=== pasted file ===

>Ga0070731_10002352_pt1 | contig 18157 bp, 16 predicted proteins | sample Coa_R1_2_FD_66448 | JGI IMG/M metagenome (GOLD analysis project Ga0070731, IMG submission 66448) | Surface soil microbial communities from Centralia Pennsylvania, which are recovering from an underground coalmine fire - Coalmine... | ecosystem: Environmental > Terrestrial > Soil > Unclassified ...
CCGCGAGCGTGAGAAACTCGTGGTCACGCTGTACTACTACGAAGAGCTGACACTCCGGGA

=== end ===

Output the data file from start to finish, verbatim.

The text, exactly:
>Ga0070731_10002352_pt1 | contig 18157 bp, 16 predicted proteins | sample Coa_R1_2_FD_66448 | JGI IMG/M metagenome (GOLD analysis project Ga0070731, IMG submission 66448) | Surface soil microbial communities from Centralia Pennsylvania, which are recovering from an underground coalmine fire - Coalmine... | ecosystem: Environmental > Terrestrial > Soil > Unclassified ...
CCGCGAGCGTGAGAAACTCGTGGTCACGCTGTACTACTACGAAGAGCTGACACTCCGGGA